The effort of building a state
The road to Polish independence is usually portrayed in the military context, personified in the figure of Józef Piłsudski, as well as from the perspective of diplomatic actions undertaken by Roman Dmowski. Nonetheless, there is one element in this picture which is usually forgotten but is by no means less important. It was the effort put into the rebuilding of the Polish state, which had been awaking more and more determination since 1915 among those involved.
After the Germans took Warsaw, two civic committees – the Central and Warsaw Committees gained the ranks of actual national representation. The chairman of the latter, pr. Zdzisław Lubomirski also became the president of the capital. Formally, Warsaw once again became the capital city on September 21st 1915.
The first steps were taken on the least controversial ground – the municipal one. After the Germans took Warsaw, two civic committees – the Central and Warsaw Committees gained the ranks of actual national representation. The chairman of the latter, pr. Zdzisław Lubomirski also became the president of the capital. Formally, Warsaw once again became the capital city on September 21st 1915, but there were more important steps than this symbolic one – the attempts to lead the policy of done facts in such important matters as education and judiciary. The Polish courts worked only between August 5th to September 11th, since after that they were abolished by the Germans. Even still, the Polish education was in much better shape, with the Polish university and university of technology opened on November 15th in Warsaw. It was a clear sign, that the base for the Polish state, prepared so vigorously for years, was finally coming true.
Municipal government in the Kingdom
On the same level of importance, was the re-creation of the Polish municipality in the Russian controlled Kingdom of Poland – the Warsaw elections took place a year after the Russians retreated, on July 16th 1916. However; the most seen, massive, patriotic demonstration strongly expressing the will of the society at the time, was the march for the 125th anniversary of the founding of the May 3rd Constitution - on the streets of Warsaw there was a huge demonstration participated by over 200 thousand Poles; although, this anniversary was celebrated in both occupied territories, especially in Lublin.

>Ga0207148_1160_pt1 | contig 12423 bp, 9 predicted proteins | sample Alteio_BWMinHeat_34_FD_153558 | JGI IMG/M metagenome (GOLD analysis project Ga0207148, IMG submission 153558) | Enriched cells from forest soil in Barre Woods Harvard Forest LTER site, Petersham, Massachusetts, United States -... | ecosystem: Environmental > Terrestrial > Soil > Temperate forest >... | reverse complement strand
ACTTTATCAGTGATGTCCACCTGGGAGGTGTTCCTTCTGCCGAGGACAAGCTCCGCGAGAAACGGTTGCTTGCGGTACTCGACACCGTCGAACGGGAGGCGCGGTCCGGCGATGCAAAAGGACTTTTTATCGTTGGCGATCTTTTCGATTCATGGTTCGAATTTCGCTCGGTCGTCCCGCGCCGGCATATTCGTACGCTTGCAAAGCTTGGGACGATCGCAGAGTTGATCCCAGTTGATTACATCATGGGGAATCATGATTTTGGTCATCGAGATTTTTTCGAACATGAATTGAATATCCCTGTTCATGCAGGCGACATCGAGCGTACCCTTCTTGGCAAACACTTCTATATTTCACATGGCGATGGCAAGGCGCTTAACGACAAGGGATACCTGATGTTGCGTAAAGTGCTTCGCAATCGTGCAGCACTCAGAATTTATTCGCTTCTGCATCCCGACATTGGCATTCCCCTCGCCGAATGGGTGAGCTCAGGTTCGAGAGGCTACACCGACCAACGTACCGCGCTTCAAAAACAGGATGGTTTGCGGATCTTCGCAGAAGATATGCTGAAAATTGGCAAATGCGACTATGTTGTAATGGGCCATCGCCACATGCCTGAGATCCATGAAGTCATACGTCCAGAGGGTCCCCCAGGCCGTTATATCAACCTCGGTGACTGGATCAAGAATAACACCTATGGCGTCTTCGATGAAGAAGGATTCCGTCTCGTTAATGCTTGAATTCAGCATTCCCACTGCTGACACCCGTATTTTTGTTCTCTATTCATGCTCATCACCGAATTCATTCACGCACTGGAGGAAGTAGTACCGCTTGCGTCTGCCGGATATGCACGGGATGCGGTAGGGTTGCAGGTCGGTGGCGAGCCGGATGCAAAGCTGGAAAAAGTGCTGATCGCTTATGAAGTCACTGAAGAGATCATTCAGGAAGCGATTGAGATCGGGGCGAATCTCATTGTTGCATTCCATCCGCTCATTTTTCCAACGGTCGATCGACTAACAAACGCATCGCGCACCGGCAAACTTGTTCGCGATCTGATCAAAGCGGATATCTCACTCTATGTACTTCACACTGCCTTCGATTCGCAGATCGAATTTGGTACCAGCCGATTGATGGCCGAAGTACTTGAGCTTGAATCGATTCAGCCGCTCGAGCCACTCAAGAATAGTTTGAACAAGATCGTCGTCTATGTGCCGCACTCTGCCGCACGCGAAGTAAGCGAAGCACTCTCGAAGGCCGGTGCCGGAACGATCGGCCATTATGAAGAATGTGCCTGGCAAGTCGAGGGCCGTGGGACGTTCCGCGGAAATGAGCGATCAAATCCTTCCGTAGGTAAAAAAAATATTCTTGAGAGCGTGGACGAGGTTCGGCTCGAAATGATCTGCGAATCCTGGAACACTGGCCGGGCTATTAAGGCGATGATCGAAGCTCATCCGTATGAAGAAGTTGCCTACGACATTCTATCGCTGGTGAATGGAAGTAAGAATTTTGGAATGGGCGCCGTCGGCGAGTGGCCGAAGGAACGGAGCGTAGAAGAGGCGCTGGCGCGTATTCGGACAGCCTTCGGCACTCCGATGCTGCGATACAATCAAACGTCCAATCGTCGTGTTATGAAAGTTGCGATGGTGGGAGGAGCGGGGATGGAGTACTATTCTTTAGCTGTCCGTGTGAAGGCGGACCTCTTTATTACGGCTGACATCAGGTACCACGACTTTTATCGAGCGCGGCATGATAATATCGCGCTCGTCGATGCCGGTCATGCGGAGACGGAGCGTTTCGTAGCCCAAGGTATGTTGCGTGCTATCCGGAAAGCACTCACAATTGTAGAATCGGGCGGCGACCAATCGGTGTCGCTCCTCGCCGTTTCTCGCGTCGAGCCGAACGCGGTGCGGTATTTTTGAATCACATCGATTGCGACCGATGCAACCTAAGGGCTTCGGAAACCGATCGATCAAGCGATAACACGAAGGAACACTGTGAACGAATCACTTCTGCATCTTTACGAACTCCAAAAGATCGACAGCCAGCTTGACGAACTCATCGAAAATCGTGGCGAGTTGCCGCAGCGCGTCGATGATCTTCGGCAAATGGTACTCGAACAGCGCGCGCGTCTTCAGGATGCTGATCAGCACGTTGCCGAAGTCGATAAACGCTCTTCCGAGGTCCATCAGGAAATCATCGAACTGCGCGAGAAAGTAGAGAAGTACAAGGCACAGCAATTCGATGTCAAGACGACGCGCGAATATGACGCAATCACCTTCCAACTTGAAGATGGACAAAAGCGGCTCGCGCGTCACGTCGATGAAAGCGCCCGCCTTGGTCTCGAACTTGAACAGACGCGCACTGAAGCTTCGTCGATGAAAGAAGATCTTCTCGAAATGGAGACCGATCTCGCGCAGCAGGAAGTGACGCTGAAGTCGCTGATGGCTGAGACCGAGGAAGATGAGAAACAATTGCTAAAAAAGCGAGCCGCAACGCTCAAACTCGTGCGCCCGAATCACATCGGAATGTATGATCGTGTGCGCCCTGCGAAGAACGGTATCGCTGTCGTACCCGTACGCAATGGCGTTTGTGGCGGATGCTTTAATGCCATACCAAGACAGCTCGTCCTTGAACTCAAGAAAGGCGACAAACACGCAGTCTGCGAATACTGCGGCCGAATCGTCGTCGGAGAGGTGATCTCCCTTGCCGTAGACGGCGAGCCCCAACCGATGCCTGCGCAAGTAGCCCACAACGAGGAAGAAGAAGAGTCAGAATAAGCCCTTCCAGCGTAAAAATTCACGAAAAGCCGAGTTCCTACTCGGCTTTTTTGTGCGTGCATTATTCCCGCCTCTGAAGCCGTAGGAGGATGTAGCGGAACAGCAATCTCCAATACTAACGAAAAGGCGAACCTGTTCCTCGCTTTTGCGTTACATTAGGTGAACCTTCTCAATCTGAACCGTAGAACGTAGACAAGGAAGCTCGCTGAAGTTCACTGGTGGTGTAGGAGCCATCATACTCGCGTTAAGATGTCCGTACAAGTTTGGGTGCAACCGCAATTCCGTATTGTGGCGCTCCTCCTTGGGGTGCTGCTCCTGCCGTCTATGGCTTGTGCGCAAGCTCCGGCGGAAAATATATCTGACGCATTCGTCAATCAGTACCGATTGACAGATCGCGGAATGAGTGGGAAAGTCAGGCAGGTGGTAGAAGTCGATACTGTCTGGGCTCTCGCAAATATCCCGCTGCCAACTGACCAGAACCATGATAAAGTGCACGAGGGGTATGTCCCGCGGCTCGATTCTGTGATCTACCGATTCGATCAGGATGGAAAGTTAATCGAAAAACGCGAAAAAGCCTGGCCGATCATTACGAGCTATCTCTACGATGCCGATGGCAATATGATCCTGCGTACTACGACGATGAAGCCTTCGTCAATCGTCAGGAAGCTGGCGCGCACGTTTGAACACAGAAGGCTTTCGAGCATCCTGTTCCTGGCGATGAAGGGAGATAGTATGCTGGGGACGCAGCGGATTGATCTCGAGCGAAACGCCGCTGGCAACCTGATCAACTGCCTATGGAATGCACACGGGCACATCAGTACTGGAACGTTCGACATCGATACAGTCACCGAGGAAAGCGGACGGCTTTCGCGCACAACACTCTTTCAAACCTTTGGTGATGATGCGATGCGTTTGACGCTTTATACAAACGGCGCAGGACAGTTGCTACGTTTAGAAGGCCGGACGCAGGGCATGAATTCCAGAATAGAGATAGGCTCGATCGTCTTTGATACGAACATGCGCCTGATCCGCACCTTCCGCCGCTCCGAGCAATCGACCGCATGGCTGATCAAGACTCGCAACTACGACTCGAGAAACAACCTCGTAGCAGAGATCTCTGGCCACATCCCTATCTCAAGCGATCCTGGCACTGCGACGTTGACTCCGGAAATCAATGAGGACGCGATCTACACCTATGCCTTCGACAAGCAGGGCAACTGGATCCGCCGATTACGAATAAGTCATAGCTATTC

The works on the cornerstones of Polish statehood intensified following the November 5th act. Even though, both the Temporary State Council and its successor, the Temporary Commission and finally the Regent Council remained strictly dependent on the central states, the number of Polish-spirited activities was on the rise.
Organisation, not improvisation
It was in the last year of the war, when the entire judiciary came indefinitely into the Polish hands (September 1917) and a month later - the entire education. It wasn’t, let’s add, a feverish improvisation but well organised actions, thought through to the last detail. Competent personnel was gathered representing all Polish districts and all, except for the left, political parties. What’s more, the Polish subjects of the Austrian emperor and more rarely the Prussian king who decided to work at the Polish judiciary often gave up their retirement pensions or other benefits from the oppressors, thus choosing their country over stability.
The most seen, massive, patriotic demonstration strongly expressing the will of the society at the time, was the march for the 125th anniversary of the founding of the May 3rd Constitution - on the streets of Warsaw there was a huge demonstration participated by over 200 thousand Poles.
It was then, especially since the autumn of 1917, when the future staff of officials for all the divisions of the administration was trained, starting with the highest ranks. Special courses and centralised records were initiated for all the potential candidates for the service for the Polish state. The health care system was built from ground up, studies on the state treasury conducted, surveyors and hygienists prepared for work, local municipalities supported in their activities and there were even plans for future call-ups to the military. Moreover, the Central Statistics Office was created so the Polish war losses could be estimated. It’s clear, that it was during that time when the efficient state officials, so crucial to the central and local institutions of the Republic of Poland rising from the ashes, were taught and prepared for their duties.
In the cataclysm of the First World War, Poles found an unexpected chance of reappearing on the European political scene. However, without the proper, consequent and well thought through preparations realised mainly at the Polish Congress territories occupied by the Germans and the Austrians, so in other words, without building the cornerstones of Polish statehood during the war, the process of reappearing on the maps in November 1918 would be much slower and much less effective.
The article was published in the IPN press supplement Road to Independence – “Rzeczpospolita – Plus Minus”, April 14-15 2019